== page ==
So the power’s there, no doubt, but the curves are where this gnarliest ’Stang is meant to shine, and it does.
We tried the Boss on the same track we did the GT and the Shelby GT500 (see that report here) and of all three, there’s no question that the Boss is the one I’d have for track work, even though it gives up over 200 horses to the Shelby and 10 torques to the GT. I would never have guessed how light a car this big (1,647 kilos, to be exact) could feel but thanks to a smart chassis set-up, near 50/50 weight distribution and all manner of sport-tuned dampers, steering and throttle mapping, this is one agile 1.5-plus tonner.
If you want to keep track of just how agile it is, then you might want to make use of the Track Apps that comes as standard on the car. They track everything from how quickly you accelerate from 0-100 km/h (well, 0-60 miles-per-hour, as it only tracks US numbers), how many Gs you endure on the track, and even provides a “countdown” for your launch with a graphic depicting a drag racing Christmas Tree. Very cool, and very 21st Century.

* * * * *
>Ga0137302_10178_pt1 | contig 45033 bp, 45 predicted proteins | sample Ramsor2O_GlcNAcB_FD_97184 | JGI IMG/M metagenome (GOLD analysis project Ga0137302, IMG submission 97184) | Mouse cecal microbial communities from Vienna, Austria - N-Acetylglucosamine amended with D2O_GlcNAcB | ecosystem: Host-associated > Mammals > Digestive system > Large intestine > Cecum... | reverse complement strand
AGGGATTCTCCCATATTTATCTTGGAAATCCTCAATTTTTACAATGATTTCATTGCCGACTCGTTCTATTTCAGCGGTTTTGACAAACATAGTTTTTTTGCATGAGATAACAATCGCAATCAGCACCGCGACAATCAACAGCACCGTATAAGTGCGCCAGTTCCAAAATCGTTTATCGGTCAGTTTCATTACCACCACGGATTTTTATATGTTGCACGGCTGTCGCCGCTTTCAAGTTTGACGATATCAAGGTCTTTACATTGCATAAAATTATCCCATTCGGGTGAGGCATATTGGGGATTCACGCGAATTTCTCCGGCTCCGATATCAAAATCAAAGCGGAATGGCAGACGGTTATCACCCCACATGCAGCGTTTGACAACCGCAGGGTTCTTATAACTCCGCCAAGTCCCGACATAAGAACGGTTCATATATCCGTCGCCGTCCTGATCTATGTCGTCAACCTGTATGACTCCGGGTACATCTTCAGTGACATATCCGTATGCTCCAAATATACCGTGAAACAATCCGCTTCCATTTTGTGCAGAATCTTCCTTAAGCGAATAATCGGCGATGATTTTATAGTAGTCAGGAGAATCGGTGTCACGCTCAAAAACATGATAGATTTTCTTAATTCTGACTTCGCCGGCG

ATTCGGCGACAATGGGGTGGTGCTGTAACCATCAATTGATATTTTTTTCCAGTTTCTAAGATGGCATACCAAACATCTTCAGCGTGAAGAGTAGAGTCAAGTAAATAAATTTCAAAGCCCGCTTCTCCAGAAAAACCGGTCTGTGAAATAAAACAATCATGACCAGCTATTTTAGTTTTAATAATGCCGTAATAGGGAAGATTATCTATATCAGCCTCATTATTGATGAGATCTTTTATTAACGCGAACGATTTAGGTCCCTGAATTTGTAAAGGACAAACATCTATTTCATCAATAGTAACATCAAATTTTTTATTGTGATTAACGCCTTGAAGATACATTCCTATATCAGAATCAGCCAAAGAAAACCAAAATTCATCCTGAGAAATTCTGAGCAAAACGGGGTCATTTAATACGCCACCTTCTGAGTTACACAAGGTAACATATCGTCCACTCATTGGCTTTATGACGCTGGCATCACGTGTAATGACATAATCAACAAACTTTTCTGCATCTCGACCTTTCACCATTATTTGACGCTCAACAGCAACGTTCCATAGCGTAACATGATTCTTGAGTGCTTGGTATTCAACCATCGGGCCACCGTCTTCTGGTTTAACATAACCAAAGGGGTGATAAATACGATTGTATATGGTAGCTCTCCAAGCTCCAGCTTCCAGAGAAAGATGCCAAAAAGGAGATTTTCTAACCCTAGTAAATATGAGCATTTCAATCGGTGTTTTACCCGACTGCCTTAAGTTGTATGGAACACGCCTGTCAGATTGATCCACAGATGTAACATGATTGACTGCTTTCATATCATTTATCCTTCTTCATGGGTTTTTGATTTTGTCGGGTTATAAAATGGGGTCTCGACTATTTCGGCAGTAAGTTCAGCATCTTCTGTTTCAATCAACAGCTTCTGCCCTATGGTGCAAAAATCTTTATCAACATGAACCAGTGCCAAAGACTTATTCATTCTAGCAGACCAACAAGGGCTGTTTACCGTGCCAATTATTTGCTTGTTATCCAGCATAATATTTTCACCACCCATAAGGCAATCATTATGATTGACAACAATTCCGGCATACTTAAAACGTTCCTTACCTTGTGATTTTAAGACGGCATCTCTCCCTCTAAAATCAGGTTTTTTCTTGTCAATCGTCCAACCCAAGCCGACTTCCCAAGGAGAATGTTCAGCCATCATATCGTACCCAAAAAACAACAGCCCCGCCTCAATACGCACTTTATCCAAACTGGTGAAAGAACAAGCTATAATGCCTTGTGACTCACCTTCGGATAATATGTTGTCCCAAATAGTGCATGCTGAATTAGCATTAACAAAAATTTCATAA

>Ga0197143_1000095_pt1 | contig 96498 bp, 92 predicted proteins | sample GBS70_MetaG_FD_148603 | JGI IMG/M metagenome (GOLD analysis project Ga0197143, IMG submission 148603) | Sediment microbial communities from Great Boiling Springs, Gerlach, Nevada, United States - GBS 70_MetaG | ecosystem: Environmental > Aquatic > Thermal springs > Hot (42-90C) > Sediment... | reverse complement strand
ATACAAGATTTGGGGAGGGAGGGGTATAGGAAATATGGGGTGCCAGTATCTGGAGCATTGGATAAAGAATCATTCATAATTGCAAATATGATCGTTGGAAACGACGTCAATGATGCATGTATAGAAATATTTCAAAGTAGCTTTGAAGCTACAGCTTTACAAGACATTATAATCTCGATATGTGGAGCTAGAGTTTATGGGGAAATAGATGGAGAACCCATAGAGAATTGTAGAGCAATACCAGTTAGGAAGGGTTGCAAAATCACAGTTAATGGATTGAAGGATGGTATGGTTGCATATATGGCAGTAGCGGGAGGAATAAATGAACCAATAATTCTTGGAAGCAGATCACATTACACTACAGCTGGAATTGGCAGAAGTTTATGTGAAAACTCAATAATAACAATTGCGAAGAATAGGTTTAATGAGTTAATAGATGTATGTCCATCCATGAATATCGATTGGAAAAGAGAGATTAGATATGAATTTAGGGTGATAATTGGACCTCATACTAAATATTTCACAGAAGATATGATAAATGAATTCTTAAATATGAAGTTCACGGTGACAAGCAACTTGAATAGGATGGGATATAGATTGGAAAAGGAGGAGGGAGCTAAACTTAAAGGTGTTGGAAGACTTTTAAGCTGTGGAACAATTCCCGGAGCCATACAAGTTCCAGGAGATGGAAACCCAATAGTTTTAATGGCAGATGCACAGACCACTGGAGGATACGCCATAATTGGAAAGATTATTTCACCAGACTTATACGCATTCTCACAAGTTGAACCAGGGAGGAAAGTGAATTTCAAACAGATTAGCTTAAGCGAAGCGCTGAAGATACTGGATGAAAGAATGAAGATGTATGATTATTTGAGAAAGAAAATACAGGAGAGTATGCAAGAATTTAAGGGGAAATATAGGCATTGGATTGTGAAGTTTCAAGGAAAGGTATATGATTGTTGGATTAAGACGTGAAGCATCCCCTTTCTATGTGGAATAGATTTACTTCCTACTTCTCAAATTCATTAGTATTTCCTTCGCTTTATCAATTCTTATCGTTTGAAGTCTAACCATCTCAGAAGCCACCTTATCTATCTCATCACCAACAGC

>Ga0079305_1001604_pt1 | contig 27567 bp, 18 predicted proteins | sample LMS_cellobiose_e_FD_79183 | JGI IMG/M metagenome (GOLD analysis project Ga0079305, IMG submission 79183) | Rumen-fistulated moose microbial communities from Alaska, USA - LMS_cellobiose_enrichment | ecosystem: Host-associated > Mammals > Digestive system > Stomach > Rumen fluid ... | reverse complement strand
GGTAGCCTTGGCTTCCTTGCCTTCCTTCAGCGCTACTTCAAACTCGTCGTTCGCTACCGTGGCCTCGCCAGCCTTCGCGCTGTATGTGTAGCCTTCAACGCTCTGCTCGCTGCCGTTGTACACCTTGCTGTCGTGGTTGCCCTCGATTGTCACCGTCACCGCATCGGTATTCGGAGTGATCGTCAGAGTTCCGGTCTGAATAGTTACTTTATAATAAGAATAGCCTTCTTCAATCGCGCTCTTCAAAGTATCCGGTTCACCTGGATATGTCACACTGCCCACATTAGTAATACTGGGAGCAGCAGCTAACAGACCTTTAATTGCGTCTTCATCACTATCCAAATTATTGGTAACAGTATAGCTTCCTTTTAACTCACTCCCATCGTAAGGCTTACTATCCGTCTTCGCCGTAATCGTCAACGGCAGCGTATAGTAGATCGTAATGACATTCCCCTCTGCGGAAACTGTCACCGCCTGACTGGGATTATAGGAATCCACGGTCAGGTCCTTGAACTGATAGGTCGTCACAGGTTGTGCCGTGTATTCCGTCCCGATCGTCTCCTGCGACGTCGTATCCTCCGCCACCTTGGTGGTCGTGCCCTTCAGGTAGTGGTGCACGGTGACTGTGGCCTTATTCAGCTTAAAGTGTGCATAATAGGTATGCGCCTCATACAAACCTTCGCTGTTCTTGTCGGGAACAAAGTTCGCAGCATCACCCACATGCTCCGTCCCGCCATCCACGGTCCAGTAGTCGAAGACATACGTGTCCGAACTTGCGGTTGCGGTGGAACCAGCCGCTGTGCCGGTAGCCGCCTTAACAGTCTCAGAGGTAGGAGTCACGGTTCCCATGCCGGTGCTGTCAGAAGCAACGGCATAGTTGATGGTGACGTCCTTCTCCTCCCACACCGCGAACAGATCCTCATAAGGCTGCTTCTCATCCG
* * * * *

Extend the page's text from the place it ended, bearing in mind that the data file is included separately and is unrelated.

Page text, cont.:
To ensure that occupants are kept in place though the bends, elevation changes and negative camber angles that race courses can throw at you, our 302 had optional Recaro race seats, similar to what we saw in thew GT we tested. However, in the Boss, the leather is ditched for a grippier Alcantara suede trim to keep your butt in place—the material can also be found on the steering wheel to ensure that it doesn’t get away from you as you saw away through the bends. The bottom line is a much racier feel to the car as a whole. I’m glad, however, that they didn’t ditch the classic cue ball shift knob (well, “8 ball”, as ours was black as opposed to white), as it is one of the all-time classic Mustang touches that I would hate to see go.